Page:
Tag Archives: History

The Exception: A Very Short Review

by Brenda W. Clough Stephen Sondheim famously complained in “Putting It Together” that the audience doesn’t want to be socked with novelty. It wants what it already knows. And since we all know this, the artist is always trying to … Continue reading

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A Bandalore by Any Other Name

It is a truth universally acknowledged that historical research is probably the most fun you can have with your corset on. I was doing research on Eton in the early nineteenth century a week or so ago, and was on … Continue reading

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Lawn Ornaments, Garden Furniture, and Hermits

As 19th century tourists meandered about the English countrysides in search of the picturesque, guidebooks in hand as they viewed scenic vistas and visited stately homes surrounded by artfully planned “natural” landscapes, they might pause to admire a grotto here, … Continue reading

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Posted in gardening, History, Uncategorized | Tagged , , , , , , | 7 Comments

Favorite Books

When I returned from Spokane, I brought with me my dad’s old copy of Mein Kampf, one of the few things he wanted me to have he hadn’t already given to me. I almost couldn’t find room for it, but … Continue reading

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Playing with gender roles in fiction

I think one of the appeals of traditional gender and social roles is that they give people a map with which to negotiate the chaos of human relations. We want to be secure (especially when we are less powerful than … Continue reading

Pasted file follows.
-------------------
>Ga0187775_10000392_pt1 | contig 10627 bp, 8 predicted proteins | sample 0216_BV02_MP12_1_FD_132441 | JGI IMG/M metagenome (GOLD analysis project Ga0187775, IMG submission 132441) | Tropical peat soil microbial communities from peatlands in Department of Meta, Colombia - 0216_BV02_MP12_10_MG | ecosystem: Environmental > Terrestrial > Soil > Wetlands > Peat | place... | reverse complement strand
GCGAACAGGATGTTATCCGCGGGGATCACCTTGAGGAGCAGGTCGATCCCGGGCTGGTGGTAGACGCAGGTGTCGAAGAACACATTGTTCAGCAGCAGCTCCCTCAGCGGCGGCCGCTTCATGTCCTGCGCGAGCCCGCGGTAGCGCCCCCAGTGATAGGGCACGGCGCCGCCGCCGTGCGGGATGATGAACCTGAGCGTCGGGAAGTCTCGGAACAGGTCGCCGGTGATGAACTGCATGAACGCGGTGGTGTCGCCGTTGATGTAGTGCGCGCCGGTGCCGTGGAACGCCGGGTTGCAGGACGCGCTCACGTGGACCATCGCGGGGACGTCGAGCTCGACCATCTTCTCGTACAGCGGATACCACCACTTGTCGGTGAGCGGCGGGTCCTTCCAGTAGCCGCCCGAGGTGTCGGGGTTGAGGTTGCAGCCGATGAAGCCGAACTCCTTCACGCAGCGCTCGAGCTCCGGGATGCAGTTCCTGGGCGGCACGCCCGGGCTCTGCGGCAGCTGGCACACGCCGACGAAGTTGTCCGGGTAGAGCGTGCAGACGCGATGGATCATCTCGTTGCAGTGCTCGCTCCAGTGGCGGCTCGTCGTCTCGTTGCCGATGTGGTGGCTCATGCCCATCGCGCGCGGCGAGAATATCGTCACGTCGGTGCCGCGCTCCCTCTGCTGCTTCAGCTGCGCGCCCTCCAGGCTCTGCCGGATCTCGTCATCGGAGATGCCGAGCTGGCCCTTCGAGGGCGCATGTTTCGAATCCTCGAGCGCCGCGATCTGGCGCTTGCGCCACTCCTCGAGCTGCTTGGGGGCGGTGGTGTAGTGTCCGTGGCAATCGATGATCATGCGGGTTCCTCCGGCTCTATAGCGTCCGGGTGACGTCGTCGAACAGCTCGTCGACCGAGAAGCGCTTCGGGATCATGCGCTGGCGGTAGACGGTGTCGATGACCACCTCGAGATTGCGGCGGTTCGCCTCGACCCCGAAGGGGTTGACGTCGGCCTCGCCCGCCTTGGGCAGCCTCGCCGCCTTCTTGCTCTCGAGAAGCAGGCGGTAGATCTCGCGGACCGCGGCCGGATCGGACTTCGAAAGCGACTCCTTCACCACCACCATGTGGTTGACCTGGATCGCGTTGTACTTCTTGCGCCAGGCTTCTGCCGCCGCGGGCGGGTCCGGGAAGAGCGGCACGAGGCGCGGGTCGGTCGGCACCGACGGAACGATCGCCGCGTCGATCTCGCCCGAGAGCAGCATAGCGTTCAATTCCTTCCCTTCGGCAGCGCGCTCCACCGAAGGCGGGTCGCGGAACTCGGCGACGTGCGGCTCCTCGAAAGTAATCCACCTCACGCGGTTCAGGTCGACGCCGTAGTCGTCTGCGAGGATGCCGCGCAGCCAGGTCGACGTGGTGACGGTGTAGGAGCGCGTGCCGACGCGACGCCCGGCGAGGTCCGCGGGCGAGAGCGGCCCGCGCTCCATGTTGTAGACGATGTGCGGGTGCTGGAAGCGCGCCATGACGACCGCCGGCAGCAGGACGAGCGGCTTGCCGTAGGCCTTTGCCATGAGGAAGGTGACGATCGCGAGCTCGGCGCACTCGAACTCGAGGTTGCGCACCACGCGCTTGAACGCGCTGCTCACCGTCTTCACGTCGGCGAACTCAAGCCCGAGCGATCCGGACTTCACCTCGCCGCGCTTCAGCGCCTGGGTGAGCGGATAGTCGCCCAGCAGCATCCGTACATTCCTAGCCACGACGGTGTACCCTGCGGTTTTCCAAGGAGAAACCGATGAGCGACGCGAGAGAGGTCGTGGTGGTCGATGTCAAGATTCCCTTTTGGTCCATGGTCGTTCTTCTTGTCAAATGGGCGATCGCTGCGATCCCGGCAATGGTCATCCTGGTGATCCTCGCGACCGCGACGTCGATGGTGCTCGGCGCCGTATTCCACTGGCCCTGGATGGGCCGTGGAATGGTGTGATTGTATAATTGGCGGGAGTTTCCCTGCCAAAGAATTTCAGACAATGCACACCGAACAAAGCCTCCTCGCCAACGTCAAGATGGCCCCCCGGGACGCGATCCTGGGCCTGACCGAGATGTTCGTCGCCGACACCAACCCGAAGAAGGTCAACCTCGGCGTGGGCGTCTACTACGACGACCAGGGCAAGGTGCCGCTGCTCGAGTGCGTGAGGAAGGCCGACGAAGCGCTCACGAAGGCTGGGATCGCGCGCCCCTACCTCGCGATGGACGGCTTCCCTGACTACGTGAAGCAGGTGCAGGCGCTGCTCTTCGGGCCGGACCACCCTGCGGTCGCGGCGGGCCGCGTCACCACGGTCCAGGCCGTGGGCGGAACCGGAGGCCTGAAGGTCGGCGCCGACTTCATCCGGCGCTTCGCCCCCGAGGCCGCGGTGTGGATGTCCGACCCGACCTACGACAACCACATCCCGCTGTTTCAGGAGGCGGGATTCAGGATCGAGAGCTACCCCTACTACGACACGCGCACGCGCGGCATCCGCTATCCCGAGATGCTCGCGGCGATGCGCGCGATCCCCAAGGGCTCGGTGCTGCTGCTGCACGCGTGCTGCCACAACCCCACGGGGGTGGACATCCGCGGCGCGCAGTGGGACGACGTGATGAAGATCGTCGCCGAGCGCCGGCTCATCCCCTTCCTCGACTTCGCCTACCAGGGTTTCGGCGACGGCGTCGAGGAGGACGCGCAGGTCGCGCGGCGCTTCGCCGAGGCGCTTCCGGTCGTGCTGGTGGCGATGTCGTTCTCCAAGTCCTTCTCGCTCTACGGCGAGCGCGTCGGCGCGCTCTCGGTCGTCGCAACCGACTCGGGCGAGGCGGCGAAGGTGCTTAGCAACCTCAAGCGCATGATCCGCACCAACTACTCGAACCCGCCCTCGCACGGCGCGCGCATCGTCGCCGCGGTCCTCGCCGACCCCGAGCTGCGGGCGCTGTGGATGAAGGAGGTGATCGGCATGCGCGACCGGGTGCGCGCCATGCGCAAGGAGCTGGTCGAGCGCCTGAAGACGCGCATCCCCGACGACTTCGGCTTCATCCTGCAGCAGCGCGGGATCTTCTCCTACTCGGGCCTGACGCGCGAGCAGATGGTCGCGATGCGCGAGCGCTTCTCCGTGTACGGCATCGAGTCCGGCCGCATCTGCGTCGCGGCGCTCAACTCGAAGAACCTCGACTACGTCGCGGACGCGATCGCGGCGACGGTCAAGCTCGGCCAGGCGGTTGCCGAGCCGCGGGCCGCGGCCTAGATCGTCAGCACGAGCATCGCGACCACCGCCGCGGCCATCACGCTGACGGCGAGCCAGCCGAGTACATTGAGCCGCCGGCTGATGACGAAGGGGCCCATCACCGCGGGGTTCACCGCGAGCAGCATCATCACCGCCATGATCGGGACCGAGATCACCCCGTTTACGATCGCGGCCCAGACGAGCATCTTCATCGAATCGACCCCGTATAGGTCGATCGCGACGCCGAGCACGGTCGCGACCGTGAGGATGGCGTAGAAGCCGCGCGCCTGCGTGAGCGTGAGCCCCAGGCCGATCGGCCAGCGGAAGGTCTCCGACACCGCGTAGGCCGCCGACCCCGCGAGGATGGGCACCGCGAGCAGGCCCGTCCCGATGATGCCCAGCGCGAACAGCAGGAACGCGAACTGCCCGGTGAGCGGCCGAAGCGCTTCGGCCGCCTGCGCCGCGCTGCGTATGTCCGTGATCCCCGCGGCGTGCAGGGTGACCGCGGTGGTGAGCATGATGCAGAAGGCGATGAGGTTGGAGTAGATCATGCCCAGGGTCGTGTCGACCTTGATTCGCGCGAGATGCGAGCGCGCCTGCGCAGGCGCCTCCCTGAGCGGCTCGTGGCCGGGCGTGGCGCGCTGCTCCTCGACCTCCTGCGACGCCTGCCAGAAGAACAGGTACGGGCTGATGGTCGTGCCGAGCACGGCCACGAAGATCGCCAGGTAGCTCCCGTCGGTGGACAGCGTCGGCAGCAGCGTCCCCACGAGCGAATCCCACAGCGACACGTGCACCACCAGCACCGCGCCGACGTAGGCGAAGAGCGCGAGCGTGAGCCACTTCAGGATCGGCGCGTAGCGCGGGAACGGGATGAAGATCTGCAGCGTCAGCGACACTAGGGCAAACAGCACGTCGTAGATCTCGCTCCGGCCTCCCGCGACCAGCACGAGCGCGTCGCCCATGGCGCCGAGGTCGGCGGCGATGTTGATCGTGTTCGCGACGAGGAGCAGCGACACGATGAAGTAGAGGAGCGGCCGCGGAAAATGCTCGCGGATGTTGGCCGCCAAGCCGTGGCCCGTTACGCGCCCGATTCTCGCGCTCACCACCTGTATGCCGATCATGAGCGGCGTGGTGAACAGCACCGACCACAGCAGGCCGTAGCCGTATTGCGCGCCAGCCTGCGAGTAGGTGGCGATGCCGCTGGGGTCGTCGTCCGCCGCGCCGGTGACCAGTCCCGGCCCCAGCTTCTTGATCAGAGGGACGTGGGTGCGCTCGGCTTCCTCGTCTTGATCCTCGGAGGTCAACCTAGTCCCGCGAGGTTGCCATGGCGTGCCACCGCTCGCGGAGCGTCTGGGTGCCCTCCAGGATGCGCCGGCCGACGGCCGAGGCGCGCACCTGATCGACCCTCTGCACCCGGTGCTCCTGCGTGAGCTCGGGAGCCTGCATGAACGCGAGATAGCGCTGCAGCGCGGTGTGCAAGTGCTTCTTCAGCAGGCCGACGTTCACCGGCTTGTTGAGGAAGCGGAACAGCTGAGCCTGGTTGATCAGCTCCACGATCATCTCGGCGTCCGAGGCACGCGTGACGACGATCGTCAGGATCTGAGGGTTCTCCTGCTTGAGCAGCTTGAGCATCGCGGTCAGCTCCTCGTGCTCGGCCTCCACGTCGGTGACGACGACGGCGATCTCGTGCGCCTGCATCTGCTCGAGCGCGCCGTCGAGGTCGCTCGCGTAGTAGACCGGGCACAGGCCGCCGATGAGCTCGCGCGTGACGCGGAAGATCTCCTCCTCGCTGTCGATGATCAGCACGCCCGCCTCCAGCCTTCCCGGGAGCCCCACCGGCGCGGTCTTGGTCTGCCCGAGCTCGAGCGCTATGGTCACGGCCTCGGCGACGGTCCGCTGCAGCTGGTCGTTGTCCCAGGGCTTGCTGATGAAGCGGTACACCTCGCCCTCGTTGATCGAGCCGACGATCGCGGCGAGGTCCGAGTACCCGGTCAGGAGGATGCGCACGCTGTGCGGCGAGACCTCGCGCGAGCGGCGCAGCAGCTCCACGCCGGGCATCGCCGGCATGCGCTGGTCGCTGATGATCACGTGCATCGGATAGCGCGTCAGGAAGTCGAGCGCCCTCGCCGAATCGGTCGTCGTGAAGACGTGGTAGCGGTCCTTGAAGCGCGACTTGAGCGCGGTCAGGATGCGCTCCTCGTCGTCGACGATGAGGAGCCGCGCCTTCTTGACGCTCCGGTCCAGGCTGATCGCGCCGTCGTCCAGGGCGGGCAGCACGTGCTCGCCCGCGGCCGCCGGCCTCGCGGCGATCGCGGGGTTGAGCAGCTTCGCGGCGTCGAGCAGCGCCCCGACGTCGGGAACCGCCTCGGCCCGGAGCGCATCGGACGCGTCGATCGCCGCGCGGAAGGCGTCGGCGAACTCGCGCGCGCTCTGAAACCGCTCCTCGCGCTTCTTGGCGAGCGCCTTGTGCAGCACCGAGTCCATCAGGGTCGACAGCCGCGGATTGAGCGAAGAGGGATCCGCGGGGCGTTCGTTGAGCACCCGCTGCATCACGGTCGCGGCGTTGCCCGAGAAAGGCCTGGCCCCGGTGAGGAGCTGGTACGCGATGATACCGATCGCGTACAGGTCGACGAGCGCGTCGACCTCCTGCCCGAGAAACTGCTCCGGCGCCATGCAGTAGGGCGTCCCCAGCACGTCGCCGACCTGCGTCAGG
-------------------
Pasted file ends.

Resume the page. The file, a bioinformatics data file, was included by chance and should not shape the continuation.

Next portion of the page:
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Posted in Books and Reading, History, Lifestyle | Tagged , , | 16 Comments

Dramatic License

Today I offer the Author’s Note from the first book I wrote as Anne Rutherford, “The Opening Night Murder, ” where I address the issue of dramatic license in historical fiction. In my associations with other authors, often I’m drawn … Continue reading

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Corporal Violet

Violets. Aren’t they pretty? Such a charming picture to print—or rather, re-print in Ackermann’s Repository of the Arts. The original image was a hugely popular one around France in 1814 and early 1815, so much so that it was quickly … Continue reading

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Posted in History | Tagged , , , , | 5 Comments

The Reluctant Traveler comes home and there are dogs

English Mastiff breeders share a common anecdote: by the end of the second World War, the English Mastiff all but vanished from Britain. American breeders helped to revive the breed in England. This intrigued me. Plans for a historical novel … Continue reading

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Posted in dogs, History | Tagged , , | 8 Comments

The heart of the epic

                    In 1740, Lord Chesterfield wrote regular letters to his son in Latin, French, as well as English. Many have heard of his famous letters, but alas, few have read them. … Continue reading

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Posted in Books and Reading, History | Tagged , , | 11 Comments

Anamnesis

I often think of our brains as hypertext: certain smells, sights, bits of music, words, will trigger a cascade of memories or ideas. As I’m doing chores that require two hands so I can’t read, or while I’m walking the … Continue reading

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Posted in Art, Books and Reading, History, Inspiration, Science | Tagged , , , | 22 Comments